Creating a routine with your baby before going to sleep, such as reading a book or taking a bath, can signal that it’s time for bed and help him or her calm down. Try making bedtime the same every night to further enhance the routine. Doing so can help both you and your baby get more rest.

Try soothing techniques

The average parent spends 74 minutes every day – that’s the equivalent of 19 days a year – trying to woo his or her baby to sleep, so unless you suspect your baby is hungry or uncomfortable, encouraging self-soothing could help your child’s sleep schedule in the long-run. Of course, self-soothing isn’t right for every family and there are also things that can be done to help lull your little one to sleep, such as rocking your child, giving him or her a pacifier or using a sound machine to play comforting sounds or white noise.

Choose the right mattress

Getting the National Sleep Foundation-recommended 7-9 hours of sleep per night can have a dramatic impact on your mood, performance and health. Your body can experience many changes after giving birth and a new mattress can help alleviate pain or discomfort. Sleeping on a mattress that is right for you can be key to getting the sleep you need, and a retailer like Mattress Firm, America’s No. 1 specialty bedding retailer, has a broad selection of mattresses and bedding accessories from leading manufacturers to help you get a better night’s sleep.

Remember, the sleepless nights won’t last forever; the American Academy of Pediatrics notes almost all babies should be able to sleep through the night by 6 months of age. For more strategies for helping new parents sleep, visit and follow along on social media with #WorkHardSleepHarder.


Photo courtesy of Getty Images

September 26, 2018 |

Fall Into a Fitness Routine


To Your Health









(Family Features) Fall is notorious for comfort foods like pumpkin spice lattes and game day nachos. Combine these tempting seasonal staples with darker, shorter days and it can be hard to maintain an active mindset. Despite the enticement to indulge, you can keep your active lifestyle going or even kick off a new fitness regime.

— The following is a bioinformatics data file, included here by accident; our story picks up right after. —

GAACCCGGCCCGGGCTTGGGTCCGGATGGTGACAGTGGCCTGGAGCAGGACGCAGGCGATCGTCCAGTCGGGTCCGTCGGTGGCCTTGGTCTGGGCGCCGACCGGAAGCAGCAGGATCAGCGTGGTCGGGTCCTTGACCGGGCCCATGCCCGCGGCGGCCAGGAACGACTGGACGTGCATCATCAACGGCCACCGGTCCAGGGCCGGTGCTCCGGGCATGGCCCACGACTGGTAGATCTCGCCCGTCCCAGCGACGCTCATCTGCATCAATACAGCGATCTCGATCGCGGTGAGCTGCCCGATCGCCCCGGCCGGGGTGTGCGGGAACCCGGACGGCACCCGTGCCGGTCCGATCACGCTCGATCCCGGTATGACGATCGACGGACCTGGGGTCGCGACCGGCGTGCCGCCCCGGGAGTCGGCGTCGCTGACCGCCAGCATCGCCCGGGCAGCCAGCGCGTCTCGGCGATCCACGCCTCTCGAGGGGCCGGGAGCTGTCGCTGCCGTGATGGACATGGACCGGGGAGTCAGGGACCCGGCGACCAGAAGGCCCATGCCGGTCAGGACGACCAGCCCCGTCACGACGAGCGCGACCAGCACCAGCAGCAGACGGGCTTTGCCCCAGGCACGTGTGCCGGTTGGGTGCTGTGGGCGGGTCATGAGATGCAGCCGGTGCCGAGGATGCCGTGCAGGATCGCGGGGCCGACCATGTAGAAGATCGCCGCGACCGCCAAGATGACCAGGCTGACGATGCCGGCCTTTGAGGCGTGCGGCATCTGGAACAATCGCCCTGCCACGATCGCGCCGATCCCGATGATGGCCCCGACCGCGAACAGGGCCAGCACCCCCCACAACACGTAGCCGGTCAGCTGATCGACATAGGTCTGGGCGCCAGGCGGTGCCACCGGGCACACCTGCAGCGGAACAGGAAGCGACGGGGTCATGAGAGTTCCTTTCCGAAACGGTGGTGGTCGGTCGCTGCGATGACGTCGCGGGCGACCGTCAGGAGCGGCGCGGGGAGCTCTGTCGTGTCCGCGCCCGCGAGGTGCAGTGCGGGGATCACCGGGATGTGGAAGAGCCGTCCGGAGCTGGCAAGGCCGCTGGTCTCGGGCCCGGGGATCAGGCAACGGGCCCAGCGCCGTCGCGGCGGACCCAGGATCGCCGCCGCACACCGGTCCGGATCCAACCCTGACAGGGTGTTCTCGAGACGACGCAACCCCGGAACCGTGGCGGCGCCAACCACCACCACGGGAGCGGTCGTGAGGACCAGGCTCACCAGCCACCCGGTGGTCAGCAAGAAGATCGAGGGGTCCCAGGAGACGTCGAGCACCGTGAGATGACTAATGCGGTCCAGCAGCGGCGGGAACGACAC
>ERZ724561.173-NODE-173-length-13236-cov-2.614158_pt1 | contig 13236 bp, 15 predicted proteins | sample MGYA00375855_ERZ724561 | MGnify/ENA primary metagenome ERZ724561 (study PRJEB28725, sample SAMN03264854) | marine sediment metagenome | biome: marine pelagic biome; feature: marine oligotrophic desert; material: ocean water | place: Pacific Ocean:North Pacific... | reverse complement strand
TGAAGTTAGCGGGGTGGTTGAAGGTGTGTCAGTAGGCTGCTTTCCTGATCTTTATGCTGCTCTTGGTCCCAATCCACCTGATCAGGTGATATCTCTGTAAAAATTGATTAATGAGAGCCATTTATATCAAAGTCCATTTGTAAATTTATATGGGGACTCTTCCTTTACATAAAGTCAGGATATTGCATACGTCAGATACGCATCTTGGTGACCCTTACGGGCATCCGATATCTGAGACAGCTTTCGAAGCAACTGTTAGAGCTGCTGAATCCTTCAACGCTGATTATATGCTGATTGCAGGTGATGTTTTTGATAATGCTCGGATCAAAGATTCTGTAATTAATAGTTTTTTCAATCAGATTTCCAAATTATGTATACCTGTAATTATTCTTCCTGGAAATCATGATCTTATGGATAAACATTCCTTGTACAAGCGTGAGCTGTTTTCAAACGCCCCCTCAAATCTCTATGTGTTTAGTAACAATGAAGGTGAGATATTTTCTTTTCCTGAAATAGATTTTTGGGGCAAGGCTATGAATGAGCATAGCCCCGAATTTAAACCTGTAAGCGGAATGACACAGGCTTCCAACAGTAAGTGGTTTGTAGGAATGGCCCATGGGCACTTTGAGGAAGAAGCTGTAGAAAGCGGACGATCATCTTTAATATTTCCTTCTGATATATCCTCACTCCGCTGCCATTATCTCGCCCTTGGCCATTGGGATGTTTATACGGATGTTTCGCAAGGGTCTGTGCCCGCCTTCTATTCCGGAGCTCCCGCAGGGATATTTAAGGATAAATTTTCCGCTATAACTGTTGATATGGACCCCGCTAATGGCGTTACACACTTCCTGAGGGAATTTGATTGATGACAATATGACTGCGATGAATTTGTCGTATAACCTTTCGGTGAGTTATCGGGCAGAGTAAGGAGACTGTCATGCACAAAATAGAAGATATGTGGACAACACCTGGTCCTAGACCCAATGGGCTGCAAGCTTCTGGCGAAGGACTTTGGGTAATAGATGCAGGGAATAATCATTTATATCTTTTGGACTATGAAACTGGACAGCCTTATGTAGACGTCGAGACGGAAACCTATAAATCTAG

This year, take advantage of the winds of change when the seasons switch and commit to smart habits for a healthy fall.

Dress for success. As the temperatures drop, you may be tempted to bundle up before heading outdoors to exercise, and for your warm-up and cool-down period, that’s not a bad idea. However, while you’re in the midst of your workout, it’s easy to get overheated. Wear layers that you can shed as you begin to sweat and consider moisture-wicking materials that can prevent sweaty clothes from getting cold in the breeze.

Stay hydrated. You may not feel as thirsty when you exercise in cooler weather, but it’s just as important to keep your body well hydrated. When you sweat, you lose more than just water. An option like Propel Electrolyte Water helps you replace what’s lost in sweat through its key electrolyte – sodium – and supports hydration by stimulating thirst and aiding in fluid balance. With the same level of electrolytes as Gatorade, zero calories and no sugar, it can be a perfect choice to support your active lifestyle. Learn more at

Opt for early workouts. When dark comes early, it can trick your mind into thinking it’s time to wind down for the night. Avoid that motivation pitfall by planning your workout earlier in the day, such as first thing in the morning or during your lunch break. If early mornings are daunting, remember that it won’t take long to shift your sleep schedule and early exercise is a caffeine-free way to put some energy into your day.